He picked up the phone because he thought it was Caitlyn.
It was the Headmaster.
“Jason, sorry to ring you at this hour, but I needed to catch you early.”
“That’s okay, Graeme. I was planning to come and see you as soon as I got in.”
There was a short silence.
“I think under the circumstances, you should probably stay at home today. I’ve decided to take the interim action of suspending you from duty on full pay.”
Another silence. “Was he expecting me to reply?” wondered Jason.
The Head went on, sounding more formal by the sentence: “There’s a policy and process in place for dealing with incidents like these. We will follow them to the letter, of course. Jason that’s not a threat, it’s a promise to you that we won’t be shortcutting the process.”
“I’m sure the Board will be mindful of your recent situation. It also holds your teaching skills in the highest regard. However, a staff member assaulting a student is a serious matter, and we have to deal with it appropriately and transparently.”
“Jason, I’m very sorry we’re in this situation, I’d like to support you as best I can. Can I give you some advice?”
“Get a lawyer. I’ve already had a fax from the Palmer family lawyer making all sorts of threats against the school. I’m guessing dad rang his lawyer before he rang for the ambulance last night – you get the idea.”
“Ok,” said Jason, aware of a rising feeling in his throat. “What’s happening with Palmer?” But for his own stupidity Jason would have expected a suspension for the boy.
“He was released from hospital last night, against his father’s wishes. Mr Palmer is to come and see me to discuss his son’s return to school. However, based on what I’ve seen so far, I suspect there will be a live-to-air broadcast outside the school when he does.”
The Headmaster tailed off, as if he’d said too much.
“And Jason, there’s something else. One of the students edited iPhone footage to show you retaliating to a normal tackle. It’s been removed and the boy has been suspended. However, it did go viral overnight, so there is no retrieving it, I’m afraid. I will be informing parents today of the whole affair, but I will press home the fact the video has been doctored.”
“Thank you.” His throat felt constricted. He could feel the thump of his heart.
“We will deal with it as best we can Jason. I will be in contact. Please feel free to ring me directly if you need to talk.”
“I appreciate that Headmaster.”
“Okay, well, I’ll be in touch. And look after yourself.”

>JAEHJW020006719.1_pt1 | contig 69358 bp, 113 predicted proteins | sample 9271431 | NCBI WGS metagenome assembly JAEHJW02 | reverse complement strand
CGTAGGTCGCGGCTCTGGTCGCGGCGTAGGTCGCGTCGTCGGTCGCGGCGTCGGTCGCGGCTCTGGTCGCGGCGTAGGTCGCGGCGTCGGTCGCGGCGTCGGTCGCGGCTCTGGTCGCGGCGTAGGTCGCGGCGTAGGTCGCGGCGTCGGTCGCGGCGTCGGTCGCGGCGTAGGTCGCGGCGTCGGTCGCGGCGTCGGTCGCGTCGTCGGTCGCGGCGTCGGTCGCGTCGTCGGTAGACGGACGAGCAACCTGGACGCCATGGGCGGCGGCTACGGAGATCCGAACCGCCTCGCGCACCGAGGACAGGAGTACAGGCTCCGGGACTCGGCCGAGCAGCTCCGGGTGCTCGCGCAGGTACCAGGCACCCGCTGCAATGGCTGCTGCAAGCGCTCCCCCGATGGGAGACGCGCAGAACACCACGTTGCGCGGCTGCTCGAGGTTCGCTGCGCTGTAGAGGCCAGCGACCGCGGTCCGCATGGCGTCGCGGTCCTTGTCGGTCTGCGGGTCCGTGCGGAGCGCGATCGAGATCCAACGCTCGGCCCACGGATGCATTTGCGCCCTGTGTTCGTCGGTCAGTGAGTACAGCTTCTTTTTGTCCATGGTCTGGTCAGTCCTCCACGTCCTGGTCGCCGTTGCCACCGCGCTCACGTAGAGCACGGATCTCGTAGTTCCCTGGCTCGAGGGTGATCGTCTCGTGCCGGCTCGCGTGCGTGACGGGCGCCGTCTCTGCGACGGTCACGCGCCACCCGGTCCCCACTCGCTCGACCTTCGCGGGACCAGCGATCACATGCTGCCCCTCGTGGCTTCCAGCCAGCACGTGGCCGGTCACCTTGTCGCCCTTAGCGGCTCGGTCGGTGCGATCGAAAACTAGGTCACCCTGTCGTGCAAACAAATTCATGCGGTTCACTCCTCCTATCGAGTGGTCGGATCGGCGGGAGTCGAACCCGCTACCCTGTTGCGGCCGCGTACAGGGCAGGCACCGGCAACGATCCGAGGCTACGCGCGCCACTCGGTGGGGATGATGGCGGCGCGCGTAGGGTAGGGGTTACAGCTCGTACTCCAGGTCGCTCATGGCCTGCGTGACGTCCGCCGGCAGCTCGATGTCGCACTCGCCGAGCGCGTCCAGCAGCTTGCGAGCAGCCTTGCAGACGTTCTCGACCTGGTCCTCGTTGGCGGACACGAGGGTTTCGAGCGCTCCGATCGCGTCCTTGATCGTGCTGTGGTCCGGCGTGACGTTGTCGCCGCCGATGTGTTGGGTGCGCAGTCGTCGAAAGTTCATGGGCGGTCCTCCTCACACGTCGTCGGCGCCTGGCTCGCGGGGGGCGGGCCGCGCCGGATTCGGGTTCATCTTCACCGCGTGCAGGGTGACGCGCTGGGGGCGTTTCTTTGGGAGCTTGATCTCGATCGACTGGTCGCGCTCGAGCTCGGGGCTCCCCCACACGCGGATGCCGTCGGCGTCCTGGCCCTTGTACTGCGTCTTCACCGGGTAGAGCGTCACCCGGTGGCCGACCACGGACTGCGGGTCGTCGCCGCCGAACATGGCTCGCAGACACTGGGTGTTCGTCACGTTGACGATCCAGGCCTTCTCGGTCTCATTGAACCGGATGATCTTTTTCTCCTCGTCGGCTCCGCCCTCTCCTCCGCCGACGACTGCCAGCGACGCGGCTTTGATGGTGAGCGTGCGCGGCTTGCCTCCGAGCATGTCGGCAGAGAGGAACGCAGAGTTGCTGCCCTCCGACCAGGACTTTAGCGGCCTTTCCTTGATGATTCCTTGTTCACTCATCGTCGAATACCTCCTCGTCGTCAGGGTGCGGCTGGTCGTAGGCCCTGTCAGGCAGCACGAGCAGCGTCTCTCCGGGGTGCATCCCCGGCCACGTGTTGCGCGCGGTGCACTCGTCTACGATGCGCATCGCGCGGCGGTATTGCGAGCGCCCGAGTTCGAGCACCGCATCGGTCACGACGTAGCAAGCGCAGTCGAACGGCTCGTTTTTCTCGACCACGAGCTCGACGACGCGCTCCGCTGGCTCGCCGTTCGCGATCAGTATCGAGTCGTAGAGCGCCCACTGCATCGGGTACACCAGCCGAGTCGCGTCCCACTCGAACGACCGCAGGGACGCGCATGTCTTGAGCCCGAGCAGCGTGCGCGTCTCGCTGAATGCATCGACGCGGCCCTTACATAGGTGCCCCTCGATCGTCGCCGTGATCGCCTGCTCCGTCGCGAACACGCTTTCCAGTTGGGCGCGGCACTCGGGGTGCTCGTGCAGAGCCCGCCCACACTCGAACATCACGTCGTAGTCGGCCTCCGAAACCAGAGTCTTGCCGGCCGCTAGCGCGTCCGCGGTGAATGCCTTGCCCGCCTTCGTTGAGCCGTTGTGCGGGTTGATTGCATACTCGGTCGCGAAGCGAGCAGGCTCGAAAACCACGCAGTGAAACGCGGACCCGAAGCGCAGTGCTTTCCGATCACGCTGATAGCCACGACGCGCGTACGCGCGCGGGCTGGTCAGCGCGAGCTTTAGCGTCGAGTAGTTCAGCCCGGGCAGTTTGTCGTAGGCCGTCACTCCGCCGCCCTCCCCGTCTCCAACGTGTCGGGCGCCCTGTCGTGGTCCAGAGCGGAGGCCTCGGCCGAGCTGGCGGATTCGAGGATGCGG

Jason hung up the phone, and slumped against the chair.
He didn’t have much trouble finding a version of the Youtube video. The punch looked pretty bad, filthy tackle or not. The comments had racked up.
“Sack the bastard.”
“Little Hitlers those private school teachers . . .”
“I had a teacher like that once..”
He scanned for anything positive, but they were worse: written by types he generally loathed. He downloaded a copy as it might be useful later on. The “Sack Jason Walters” Facebook page was no better. All this in less that twenty four hours? Imagine if he’d been famous!
By mid-afternoon the online Telegraph was running it with a large photo of the younger Palmer, arm in a sling for some reason, as well as a heavily bandaged head. The story used “allegedly” in all the right places, but it was very anti-Jason. Online comments were piling up there too.
“There was nothing in the tackle. I was shocked at how he reacted,” Palmer was quoted. A paragraph near the end of the story grabbed Jason’s attention.
Several months ago, Mr Walters was allegedly involved in a violent incident with a teenager near his home. No charges were laid at the time.
He stared at the paragraph. Kept staring. Was it the Palmers or just the work of an old school hack with access to police files?
The phone rang. It was his lawyer.
“I just got a fax from your ex’s lawyer. Friday night phone calls are off for the time being, I’m afraid. I’ll spare you what else was in the fax, but things are going to get uglier from here on. If that’s possible. Nice punch, by the way.”
“Hard to imagine things getting worse,” was all Jason could say. He hung up.
An hour or so later Jason had to turn off his mobile. Thirteen calls, all allowed through to his message bank. He had to do something – now. With his cap pulled low he did a grocery run, grabbed some DVDs and what he’d gone for: a new SIM card and number. At least the sun was out. The season had turned suddenly and a few young families were out walking as he headed home. He buoyed his spirits with the idea that he was at least doing something to fight back, however small.
Jason checked his mail box at the front gate of the flats. His fingers sank into something soft. He knew even before he had pulled his hand out. He retched as the dog turd stink reached his nose. He flicked it and a few pieces of junk mail onto the path, flicking them into the garden with as little shoe as possible. Looking around, to see if anyone was watching, he wiped his fingers off on the grass, before heading up the stairs, his hand out in front like a zombie’s, shopping held behind his back as far away as possible. The smell clung on, or seemed to, despite his scrubbing.